‘Invest in Technical Vocational Education’

CUAA officials take the oath of office.

-Alexander Cummings pleads with stakeholders 

Businessman turned politician Alexander Benedict Cummings has underscored the need for the government of  and other stakeholders to prioritize technical, vocational, education training (TVET) as part of the comity of nations.

Cummings spoke at the induction ceremony of officers of the Cuttington University Alumni Association (CUAA) on Saturday, February 23, 2019 on the main campus in Suakoko District, Bong County.

Those inducted into affairs of CUAA are S. Tornorlah Varpilah, president; Garmai Nyuangar, vice president; Gimah Sambolah, secretary general; Thomas Momo, financial secretary; Vivien Jones, treasurer; and Princess Jones, chaplain.

The program was graced by scores of students, alumni and some board members of the University.

He said during the devastating civil war (1989-2003), schools were destroyed while teachers were killed by belligerent warring factions.

He said that with the current budgetary allocation to education and the lack of policy direction, the education system is far from being out of mess.

“The impact of our educational system is due to the war and former President Ellen Johnson Sirleaf after 12 years tried fixing the system, but she could not because of the huge challenge facing the sector,” Cummings said.

He told his audience that as a people and an institution, they have the responsibility to look at the education system, discuss it and unsure how it can meet their needs.

“Like Cuttington, many other institutions graduate thousands of youngsters every year, who do not get jobs; not only do we have challenges in schools at all levels, but those who go through the process are ill-prepared for the job market,” he said.

Mr. Alexander Cummings, giving the keynote address a the Cuttington Alumni induction and homecoming weekend

Cummings added, “we are training thousands of young men and women and dropping them in the streets, because what they learned in school does not always correspond with what society or the job market demands.”

He then suggested the need to overhaul the country’s educational system entirely to attain the desire result.

He said after the war the government embarked on the construction of the educational system that must meet the development needs of the country. However, many of the country’s youth have not had the luxury to go to college. “This means that a major portion of the workforce is either unproductive and at times a threat to security.”

“Education is the only way for us to ensure that everyone has access to opportunity; education is the key to our progress,” Cummings said.


Cummings added, “good governance is not an issue just for the national government, but important for all of us at every level of responsibility, including those who manage the affairs of CUAA to apply the same level of transparency and integrity as if you were in the government.”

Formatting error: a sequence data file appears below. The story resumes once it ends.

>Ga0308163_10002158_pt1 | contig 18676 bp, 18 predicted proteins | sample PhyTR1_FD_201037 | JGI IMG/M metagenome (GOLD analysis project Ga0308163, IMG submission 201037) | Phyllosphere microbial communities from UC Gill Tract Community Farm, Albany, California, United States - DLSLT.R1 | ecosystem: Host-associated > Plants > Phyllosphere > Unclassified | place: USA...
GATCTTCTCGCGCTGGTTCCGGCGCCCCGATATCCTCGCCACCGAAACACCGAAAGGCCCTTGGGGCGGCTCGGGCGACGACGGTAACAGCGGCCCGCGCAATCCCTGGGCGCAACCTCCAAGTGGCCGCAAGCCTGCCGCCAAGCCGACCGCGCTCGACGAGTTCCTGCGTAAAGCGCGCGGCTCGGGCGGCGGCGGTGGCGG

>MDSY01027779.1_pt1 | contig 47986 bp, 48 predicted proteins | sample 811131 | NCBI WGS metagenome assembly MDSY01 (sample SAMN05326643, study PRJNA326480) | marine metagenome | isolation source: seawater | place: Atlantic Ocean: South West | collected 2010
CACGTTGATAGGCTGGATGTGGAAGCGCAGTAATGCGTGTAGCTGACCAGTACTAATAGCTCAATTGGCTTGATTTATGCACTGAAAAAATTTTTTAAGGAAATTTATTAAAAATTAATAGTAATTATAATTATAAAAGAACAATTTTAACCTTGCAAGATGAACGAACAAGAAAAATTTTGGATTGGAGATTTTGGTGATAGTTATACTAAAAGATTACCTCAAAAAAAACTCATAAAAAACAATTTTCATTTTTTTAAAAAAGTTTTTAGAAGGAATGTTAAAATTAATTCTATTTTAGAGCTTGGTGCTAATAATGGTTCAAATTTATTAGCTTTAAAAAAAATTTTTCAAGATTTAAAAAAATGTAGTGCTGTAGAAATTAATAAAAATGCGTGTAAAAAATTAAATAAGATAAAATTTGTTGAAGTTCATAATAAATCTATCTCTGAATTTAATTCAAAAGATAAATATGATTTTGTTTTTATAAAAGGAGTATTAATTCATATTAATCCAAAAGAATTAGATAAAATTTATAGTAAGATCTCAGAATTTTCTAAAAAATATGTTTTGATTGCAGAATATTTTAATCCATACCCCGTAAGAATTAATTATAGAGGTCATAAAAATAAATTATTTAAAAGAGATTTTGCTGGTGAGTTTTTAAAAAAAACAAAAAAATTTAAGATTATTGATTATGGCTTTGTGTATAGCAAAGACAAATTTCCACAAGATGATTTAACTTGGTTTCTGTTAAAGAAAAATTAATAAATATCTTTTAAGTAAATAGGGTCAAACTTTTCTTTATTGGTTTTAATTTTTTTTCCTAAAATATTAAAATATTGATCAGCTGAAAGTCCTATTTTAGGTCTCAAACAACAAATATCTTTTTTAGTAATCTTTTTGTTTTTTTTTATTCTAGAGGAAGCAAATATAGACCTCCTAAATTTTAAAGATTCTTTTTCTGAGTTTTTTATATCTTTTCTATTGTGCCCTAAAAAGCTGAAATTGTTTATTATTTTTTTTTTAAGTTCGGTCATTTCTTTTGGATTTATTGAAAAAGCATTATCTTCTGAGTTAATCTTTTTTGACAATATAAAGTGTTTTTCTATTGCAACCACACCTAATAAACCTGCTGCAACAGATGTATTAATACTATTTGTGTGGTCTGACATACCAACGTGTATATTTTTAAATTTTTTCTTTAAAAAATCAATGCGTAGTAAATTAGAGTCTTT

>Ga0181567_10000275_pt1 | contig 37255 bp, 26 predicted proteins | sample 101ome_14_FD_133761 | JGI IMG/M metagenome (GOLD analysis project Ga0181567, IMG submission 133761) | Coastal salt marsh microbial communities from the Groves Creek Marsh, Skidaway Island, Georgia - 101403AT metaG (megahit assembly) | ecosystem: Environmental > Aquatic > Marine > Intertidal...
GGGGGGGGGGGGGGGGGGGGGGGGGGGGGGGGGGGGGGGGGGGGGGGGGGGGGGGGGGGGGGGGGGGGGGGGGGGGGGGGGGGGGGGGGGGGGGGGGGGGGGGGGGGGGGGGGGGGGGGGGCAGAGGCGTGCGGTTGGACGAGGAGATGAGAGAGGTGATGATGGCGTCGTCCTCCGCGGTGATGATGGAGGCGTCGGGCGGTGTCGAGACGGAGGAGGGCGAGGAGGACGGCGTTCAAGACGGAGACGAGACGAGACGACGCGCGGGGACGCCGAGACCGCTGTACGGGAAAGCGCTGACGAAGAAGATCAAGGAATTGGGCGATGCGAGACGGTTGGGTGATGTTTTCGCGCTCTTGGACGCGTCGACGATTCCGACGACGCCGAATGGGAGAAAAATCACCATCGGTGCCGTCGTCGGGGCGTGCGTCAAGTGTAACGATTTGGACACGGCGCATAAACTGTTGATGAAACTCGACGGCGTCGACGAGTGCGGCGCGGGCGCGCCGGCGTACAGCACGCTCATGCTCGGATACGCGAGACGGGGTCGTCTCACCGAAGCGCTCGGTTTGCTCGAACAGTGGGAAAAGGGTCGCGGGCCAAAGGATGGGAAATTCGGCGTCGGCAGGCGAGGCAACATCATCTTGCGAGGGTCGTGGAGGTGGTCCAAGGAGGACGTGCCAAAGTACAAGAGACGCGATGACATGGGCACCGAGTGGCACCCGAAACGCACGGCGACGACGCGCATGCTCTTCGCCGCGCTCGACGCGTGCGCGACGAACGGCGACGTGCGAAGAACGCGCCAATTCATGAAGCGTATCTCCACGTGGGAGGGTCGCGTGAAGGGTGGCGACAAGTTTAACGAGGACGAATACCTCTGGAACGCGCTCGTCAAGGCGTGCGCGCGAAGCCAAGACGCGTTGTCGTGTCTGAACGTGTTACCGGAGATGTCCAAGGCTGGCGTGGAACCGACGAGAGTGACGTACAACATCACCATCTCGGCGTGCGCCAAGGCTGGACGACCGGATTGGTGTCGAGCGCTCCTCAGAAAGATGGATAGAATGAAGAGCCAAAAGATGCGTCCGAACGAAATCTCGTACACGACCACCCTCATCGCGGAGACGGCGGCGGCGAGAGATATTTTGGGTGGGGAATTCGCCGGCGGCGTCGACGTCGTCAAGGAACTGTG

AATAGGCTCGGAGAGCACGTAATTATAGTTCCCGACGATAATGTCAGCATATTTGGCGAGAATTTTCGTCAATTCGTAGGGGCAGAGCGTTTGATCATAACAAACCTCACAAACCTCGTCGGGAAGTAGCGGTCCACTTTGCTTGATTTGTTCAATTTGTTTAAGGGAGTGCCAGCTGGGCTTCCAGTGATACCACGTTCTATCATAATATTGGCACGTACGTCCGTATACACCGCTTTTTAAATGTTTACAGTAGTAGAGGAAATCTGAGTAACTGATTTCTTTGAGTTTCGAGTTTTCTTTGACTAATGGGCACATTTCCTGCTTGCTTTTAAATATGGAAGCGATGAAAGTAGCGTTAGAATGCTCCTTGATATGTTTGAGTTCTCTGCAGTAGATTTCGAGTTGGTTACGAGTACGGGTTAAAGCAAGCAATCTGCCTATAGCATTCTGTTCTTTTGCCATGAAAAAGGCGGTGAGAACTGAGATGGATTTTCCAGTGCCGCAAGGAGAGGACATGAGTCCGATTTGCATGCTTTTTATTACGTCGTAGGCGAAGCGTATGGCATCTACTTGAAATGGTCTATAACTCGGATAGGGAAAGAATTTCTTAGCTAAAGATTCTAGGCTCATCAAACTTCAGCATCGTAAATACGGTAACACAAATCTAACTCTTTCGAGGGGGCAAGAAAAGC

“One of the tasks as alumni association is to find resources for the university; there are many people who have gone through these walls and I am sure they are all ready to open their checkbooks not only in Liberia but around the continent and in the diaspora there are tremendous resources to be accessed,” Cummings said.

He said Liberia has long suffered, and will continue on that path because those in leadership continue to turn the country’s wealth into personal belongings.

“Be aware that you as an association represent all of us, including Cuttington, what you do whether good or bad, will reflect on all of us,” he said.

CUAA President S. Tornorla Varpilah, said his administration believes that the challenges are not insurmountable to overcome, adding, “we are taking over when the economy of the country is on a downward trend; though the ailing economy will certainly impact our leadership, we will not be deterred,” he said.

“We are ascending to the leadership of the Alumni Association at a time when our Alma Matter is faced with numerous challenges. As you may know, Cuttington currently depends solely on student tuition with little or no assistance from external sources to operate. Power outages, delayed salary payments, irregular supply of water among other things are challenges that have resulted in a low ranking of the University in Africa and globally,” the newly inducted president outlined.

“It is within this context that we are proposing and urging you to support our ‘Agenda for Awakening the Cuttington Spirit for Excellence and Growth,’ and the overriding goal of this agenda is to support Cuttington become a premier university in Africa,” Varpilah said.
He named rebuilding the physical infrastructure and promoting academic excellence as the fulcrum of the CUAA’s agenda.

He said the organization is determined to working with all stakeholders to mobilize the required financial, human and material resources to enhance excellence and growth at the institution.

“The administration of Dr. Herman Brown, CU President favorably responded to our request in December 2018 and turned over house #4 to serve as the Alumni House,” Mr. Varpilah said.
He said his administration has deplored five strategies to galvanize support to implement the “Agenda for Excellence and Growth.”


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